The Virtual in Museums: Hot Medium?
An analysis and commentary on a CAS report which covers an increasingly relevant topic within the cultural sector: the use of Virtual Reality in Museums and Galleries, through Augmented and Immersive technology.
The 2018 Contemporary Art Society annual conference hosted at the National Gallery London chose the topic of VR and Museums as a ‘hot’ medium’ under the heading – The Virtual in Museums : Hot Medium. (See their full report below).
It is good to see that Marshall McLuhan lives on through his ideas of hot and cold mediums. A hot medium being one that completely surrounds and immerses the user. Questions related to the use of Virtual Reality in Museums and Galleries through Augmented and Immersive reality technology are increasingly relevant in the sector. Indeed this technology may change the traditional role of Museums and Art Galleries. More probably the new technology will give an additional element to the Museum and Art Galley function, in the way say accessibility has become an integral part of Museum and Art Gallery operations over the last thirty years. Perhaps the question to ask is what advantages will the new technology of experience give to Museums and Art Galleries to fulfil their mission.
The new staff skills needed in this new environment may well lead to new staff structures. These staff structures are already breaking away from line management into flexible working teams. Flexible working teams provide the best space for the desired Museum and Art Gallery experience. The addition of VR technology into the staff skill mix will only accelerate this trend.
Collecting the creative product of our time is already changing and will continue to change. Already the video art of the 80’s can only be shown if it has been transferred to a contemporary technologically playable medium. Conservation departments may become more like re-creation departments, or else a new departments able to do this may need to be created.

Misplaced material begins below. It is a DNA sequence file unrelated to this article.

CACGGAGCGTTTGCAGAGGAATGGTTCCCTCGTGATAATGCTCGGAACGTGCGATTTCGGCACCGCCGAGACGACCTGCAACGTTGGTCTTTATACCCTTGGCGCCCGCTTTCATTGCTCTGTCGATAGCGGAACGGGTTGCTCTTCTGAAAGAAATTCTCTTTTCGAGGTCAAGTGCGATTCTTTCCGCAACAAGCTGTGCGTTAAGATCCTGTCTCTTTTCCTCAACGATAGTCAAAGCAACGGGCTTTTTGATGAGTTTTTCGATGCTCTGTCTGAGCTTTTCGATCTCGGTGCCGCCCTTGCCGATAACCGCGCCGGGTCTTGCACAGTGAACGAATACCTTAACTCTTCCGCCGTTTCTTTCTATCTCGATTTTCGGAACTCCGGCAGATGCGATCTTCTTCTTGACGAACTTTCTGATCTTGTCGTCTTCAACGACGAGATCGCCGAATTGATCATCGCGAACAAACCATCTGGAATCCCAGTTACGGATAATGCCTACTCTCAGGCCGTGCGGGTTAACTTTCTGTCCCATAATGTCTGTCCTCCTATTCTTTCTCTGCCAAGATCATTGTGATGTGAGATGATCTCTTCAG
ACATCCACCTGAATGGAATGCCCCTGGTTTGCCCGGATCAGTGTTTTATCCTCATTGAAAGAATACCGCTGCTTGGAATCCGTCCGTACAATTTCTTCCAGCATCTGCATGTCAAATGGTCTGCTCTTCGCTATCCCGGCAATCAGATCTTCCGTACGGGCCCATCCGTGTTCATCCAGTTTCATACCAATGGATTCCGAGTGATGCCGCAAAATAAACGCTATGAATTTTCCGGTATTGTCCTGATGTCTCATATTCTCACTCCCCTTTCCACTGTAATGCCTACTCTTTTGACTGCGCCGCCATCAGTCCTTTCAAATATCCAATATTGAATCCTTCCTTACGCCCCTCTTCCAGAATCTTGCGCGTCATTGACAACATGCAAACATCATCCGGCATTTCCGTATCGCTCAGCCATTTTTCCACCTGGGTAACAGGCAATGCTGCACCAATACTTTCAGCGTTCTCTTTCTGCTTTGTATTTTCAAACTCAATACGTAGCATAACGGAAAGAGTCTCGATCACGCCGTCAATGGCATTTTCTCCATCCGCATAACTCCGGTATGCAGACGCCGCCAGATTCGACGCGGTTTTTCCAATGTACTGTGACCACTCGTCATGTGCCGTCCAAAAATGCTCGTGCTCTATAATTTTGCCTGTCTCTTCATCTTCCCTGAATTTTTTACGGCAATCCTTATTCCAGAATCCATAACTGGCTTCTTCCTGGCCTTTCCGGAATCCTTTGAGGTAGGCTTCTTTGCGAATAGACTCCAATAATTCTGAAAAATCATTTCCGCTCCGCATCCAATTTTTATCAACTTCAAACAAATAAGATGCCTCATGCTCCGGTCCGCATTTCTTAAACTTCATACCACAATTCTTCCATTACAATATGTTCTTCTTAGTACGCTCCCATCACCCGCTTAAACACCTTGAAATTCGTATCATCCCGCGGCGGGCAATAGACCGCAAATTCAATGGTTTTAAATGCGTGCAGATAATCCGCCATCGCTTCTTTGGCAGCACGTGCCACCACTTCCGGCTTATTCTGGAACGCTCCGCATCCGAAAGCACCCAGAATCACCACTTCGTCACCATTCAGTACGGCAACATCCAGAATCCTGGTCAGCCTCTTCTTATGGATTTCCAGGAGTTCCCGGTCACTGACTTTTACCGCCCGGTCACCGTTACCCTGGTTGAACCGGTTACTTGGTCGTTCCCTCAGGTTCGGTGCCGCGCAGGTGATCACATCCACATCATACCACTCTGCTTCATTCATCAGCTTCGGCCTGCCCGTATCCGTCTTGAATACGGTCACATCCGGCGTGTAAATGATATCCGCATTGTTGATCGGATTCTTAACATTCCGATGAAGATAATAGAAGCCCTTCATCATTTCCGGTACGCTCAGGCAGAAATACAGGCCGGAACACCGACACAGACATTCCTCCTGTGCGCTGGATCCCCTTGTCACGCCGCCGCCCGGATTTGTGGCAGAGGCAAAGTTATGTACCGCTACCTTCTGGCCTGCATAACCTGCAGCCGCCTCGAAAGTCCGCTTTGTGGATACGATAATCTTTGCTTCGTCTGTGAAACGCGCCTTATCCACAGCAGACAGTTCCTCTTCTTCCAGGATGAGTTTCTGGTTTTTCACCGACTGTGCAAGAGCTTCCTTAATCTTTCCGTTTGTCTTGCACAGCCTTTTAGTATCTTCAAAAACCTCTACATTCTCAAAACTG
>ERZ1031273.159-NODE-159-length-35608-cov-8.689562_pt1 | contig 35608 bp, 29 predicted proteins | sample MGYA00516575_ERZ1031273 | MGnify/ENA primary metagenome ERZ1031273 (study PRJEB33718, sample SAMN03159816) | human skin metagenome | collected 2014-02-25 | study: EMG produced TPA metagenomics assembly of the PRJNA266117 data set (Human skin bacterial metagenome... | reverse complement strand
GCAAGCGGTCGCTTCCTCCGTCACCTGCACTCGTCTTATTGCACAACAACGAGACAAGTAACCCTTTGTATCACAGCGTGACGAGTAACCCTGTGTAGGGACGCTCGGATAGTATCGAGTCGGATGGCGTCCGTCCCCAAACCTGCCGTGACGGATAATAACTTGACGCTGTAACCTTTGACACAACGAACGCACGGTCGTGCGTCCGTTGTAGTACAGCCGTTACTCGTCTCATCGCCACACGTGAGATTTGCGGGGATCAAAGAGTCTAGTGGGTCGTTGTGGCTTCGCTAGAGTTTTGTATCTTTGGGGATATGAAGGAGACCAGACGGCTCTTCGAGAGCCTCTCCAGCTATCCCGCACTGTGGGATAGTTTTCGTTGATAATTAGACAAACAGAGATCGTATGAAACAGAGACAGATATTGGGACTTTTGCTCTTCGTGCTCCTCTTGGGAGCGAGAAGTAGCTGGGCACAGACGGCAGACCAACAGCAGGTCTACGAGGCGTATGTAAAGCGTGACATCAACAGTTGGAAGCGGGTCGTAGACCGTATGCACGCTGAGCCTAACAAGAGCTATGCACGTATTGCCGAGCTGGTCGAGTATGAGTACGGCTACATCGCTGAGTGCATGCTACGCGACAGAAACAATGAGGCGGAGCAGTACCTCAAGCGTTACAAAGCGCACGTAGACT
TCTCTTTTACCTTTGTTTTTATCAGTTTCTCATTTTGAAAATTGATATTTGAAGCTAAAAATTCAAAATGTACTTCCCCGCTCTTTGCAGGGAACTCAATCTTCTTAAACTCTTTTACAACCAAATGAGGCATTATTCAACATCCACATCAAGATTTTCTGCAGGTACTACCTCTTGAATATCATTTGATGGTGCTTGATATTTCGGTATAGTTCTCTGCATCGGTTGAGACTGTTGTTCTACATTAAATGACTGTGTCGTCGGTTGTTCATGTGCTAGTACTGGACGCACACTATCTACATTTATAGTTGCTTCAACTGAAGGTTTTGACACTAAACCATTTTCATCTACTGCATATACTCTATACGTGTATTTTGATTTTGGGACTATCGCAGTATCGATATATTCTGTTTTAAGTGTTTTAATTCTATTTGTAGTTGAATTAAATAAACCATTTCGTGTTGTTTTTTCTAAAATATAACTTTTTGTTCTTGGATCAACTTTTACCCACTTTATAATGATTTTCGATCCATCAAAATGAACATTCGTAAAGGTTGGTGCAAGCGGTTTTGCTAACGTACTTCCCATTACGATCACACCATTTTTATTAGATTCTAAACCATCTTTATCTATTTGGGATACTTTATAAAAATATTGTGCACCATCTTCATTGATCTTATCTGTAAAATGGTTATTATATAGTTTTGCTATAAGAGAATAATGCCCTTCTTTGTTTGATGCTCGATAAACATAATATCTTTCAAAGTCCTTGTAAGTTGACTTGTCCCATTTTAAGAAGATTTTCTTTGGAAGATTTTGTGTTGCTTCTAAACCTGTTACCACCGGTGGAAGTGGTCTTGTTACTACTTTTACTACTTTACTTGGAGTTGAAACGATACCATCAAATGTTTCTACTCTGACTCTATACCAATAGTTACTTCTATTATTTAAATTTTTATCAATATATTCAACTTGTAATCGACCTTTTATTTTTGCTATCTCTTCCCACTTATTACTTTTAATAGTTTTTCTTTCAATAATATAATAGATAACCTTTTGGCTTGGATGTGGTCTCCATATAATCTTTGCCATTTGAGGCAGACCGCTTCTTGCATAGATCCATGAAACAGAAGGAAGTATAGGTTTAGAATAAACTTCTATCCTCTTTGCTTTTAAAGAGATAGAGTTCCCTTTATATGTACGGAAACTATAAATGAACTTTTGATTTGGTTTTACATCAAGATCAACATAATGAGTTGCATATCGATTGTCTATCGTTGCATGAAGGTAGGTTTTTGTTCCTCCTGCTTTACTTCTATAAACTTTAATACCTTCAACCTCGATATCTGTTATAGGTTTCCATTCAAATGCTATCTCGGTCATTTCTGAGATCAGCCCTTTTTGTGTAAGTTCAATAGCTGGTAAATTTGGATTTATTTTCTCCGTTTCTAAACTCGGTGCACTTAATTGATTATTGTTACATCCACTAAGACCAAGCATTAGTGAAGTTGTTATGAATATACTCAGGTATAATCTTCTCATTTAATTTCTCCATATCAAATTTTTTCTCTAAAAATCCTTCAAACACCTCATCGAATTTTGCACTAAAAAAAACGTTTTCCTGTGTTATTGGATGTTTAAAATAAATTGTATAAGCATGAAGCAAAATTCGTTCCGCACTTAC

Will Museums and Art Galleries become immersive and augmented reality centres? It is more likely the tools of the new VR technology will refer back to the real objects at the heart of Art Gallery and Museums collections. The risk perhaps is that, having just “virtually” been on the streets of first century Roman London in an immersive experience, actually seeing the archaeological remains on display may be anti-climactic.
What do you think? Please do post your comments below.
Associate Director of Research, Barker Langham Recruitment
Ian is experienced in Human Resources and Recruitment, where he has planned and delivered his recruiting services for clients such as the British Museum, Tate, Science Museum, Natural History Museum, Imperial War Museum, National Museums Liverpool (all UK), the Cradle of Humankind and De Beers ‘Big Hole’ (South Africa).
Ian has 15 years of public and private sector experience in global (including USA and Russia) Museums and Galleries across Nationals, Internationals, Local Authorities and Independent Trusts. His most recent projects at Barker Langham Recruitment has been providing human resources consultancy services and staff recruitment for the Strelka Institute in Moscow, Russia; recruiting a senior staff member for a new national museum in Oman; providing organisational, training, and human resources consultancy work for Shindagha Museum in Dubai, UAE; and also delivering human resources, organisational planning and human resources consulting services to Japan House in London, UK.
Ian has published global research and development work including Museums and Heritage training, competency frameworks, skills transfer and recruitment trends analysis. He holds a Diploma in European Cultural Studies from Warwick University, a Diploma in Art Gallery and Museum Studies from the University of Manchester and a BA History (Hons) from King’s College London. Ian is fluent in English and Catalan.